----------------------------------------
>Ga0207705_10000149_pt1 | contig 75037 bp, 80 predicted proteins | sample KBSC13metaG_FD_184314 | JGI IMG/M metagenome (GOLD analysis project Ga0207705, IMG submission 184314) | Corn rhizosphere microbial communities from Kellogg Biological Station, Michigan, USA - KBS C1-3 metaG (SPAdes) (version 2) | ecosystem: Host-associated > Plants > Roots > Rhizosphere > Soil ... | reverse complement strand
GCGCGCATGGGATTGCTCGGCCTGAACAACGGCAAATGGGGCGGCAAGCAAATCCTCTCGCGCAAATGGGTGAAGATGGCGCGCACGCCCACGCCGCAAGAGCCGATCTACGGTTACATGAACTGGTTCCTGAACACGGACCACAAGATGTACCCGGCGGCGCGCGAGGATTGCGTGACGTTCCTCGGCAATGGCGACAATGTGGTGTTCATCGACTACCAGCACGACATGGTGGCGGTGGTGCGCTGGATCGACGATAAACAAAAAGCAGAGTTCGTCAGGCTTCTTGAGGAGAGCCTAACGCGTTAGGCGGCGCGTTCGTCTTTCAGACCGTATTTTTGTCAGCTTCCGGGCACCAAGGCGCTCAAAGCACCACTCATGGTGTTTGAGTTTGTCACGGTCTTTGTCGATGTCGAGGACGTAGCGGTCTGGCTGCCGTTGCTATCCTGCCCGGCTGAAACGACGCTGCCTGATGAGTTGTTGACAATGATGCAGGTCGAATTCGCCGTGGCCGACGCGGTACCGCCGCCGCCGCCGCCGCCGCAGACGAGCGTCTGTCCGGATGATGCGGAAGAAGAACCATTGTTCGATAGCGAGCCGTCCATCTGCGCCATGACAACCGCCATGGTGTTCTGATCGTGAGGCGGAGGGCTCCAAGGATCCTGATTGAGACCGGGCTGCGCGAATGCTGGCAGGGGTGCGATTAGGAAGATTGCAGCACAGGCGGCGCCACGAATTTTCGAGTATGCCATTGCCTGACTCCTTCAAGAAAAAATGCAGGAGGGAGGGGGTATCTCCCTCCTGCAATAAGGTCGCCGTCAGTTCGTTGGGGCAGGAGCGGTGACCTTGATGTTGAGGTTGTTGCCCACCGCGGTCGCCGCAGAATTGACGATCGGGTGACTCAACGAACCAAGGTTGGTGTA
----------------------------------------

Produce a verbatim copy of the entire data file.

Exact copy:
>Ga0207705_10000149_pt1 | contig 75037 bp, 80 predicted proteins | sample KBSC13metaG_FD_184314 | JGI IMG/M metagenome (GOLD analysis project Ga0207705, IMG submission 184314) | Corn rhizosphere microbial communities from Kellogg Biological Station, Michigan, USA - KBS C1-3 metaG (SPAdes) (version 2) | ecosystem: Host-associated > Plants > Roots > Rhizosphere > Soil ... | reverse complement strand
GCGCGCATGGGATTGCTCGGCCTGAACAACGGCAAATGGGGCGGCAAGCAAATCCTCTCGCGCAAATGGGTGAAGATGGCGCGCACGCCCACGCCGCAAGAGCCGATCTACGGTTACATGAACTGGTTCCTGAACACGGACCACAAGATGTACCCGGCGGCGCGCGAGGATTGCGTGACGTTCCTCGGCAATGGCGACAATGTGGTGTTCATCGACTACCAGCACGACATGGTGGCGGTGGTGCGCTGGATCGACGATAAACAAAAAGCAGAGTTCGTCAGGCTTCTTGAGGAGAGCCTAACGCGTTAGGCGGCGCGTTCGTCTTTCAGACCGTATTTTTGTCAGCTTCCGGGCACCAAGGCGCTCAAAGCACCACTCATGGTGTTTGAGTTTGTCACGGTCTTTGTCGATGTCGAGGACGTAGCGGTCTGGCTGCCGTTGCTATCCTGCCCGGCTGAAACGACGCTGCCTGATGAGTTGTTGACAATGATGCAGGTCGAATTCGCCGTGGCCGACGCGGTACCGCCGCCGCCGCCGCCGCCGCAGACGAGCGTCTGTCCGGATGATGCGGAAGAAGAACCATTGTTCGATAGCGAGCCGTCCATCTGCGCCATGACAACCGCCATGGTGTTCTGATCGTGAGGCGGAGGGCTCCAAGGATCCTGATTGAGACCGGGCTGCGCGAATGCTGGCAGGGGTGCGATTAGGAAGATTGCAGCACAGGCGGCGCCACGAATTTTCGAGTATGCCATTGCCTGACTCCTTCAAGAAAAAATGCAGGAGGGAGGGGGTATCTCCCTCCTGCAATAAGGTCGCCGTCAGTTCGTTGGGGCAGGAGCGGTGACCTTGATGTTGAGGTTGTTGCCCACCGCGGTCGCCGCAGAATTGACGATCGGGTGACTCAACGAACCAAGGTTGGTGTA